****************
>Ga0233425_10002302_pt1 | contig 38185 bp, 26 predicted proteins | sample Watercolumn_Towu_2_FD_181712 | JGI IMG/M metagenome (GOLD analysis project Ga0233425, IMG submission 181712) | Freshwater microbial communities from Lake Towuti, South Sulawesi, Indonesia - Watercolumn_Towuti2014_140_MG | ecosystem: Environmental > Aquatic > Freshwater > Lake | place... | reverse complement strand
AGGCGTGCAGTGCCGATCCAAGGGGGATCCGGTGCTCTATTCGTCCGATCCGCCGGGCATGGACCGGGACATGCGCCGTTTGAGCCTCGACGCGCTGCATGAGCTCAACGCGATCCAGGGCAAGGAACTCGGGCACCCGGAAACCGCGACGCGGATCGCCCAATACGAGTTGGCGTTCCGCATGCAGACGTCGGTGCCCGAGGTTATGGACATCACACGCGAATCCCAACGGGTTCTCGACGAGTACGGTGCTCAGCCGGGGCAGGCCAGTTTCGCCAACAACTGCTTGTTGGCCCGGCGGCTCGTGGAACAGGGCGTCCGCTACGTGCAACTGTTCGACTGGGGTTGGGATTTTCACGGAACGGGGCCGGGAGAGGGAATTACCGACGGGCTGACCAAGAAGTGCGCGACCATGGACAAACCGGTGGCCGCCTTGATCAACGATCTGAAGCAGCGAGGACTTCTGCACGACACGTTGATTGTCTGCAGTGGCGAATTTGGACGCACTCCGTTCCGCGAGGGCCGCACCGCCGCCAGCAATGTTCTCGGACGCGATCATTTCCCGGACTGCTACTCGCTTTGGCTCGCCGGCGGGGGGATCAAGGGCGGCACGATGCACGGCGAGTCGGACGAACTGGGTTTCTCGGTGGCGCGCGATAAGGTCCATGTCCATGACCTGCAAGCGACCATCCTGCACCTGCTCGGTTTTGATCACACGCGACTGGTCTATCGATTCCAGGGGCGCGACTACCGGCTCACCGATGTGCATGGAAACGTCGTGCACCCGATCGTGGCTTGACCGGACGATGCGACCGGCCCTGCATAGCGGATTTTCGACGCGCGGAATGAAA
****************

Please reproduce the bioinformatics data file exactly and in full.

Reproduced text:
>Ga0233425_10002302_pt1 | contig 38185 bp, 26 predicted proteins | sample Watercolumn_Towu_2_FD_181712 | JGI IMG/M metagenome (GOLD analysis project Ga0233425, IMG submission 181712) | Freshwater microbial communities from Lake Towuti, South Sulawesi, Indonesia - Watercolumn_Towuti2014_140_MG | ecosystem: Environmental > Aquatic > Freshwater > Lake | place... | reverse complement strand
AGGCGTGCAGTGCCGATCCAAGGGGGATCCGGTGCTCTATTCGTCCGATCCGCCGGGCATGGACCGGGACATGCGCCGTTTGAGCCTCGACGCGCTGCATGAGCTCAACGCGATCCAGGGCAAGGAACTCGGGCACCCGGAAACCGCGACGCGGATCGCCCAATACGAGTTGGCGTTCCGCATGCAGACGTCGGTGCCCGAGGTTATGGACATCACACGCGAATCCCAACGGGTTCTCGACGAGTACGGTGCTCAGCCGGGGCAGGCCAGTTTCGCCAACAACTGCTTGTTGGCCCGGCGGCTCGTGGAACAGGGCGTCCGCTACGTGCAACTGTTCGACTGGGGTTGGGATTTTCACGGAACGGGGCCGGGAGAGGGAATTACCGACGGGCTGACCAAGAAGTGCGCGACCATGGACAAACCGGTGGCCGCCTTGATCAACGATCTGAAGCAGCGAGGACTTCTGCACGACACGTTGATTGTCTGCAGTGGCGAATTTGGACGCACTCCGTTCCGCGAGGGCCGCACCGCCGCCAGCAATGTTCTCGGACGCGATCATTTCCCGGACTGCTACTCGCTTTGGCTCGCCGGCGGGGGGATCAAGGGCGGCACGATGCACGGCGAGTCGGACGAACTGGGTTTCTCGGTGGCGCGCGATAAGGTCCATGTCCATGACCTGCAAGCGACCATCCTGCACCTGCTCGGTTTTGATCACACGCGACTGGTCTATCGATTCCAGGGGCGCGACTACCGGCTCACCGATGTGCATGGAAACGTCGTGCACCCGATCGTGGCTTGACCGGACGATGCGACCGGCCCTGCATAGCGGATTTTCGACGCGCGGAATGAAA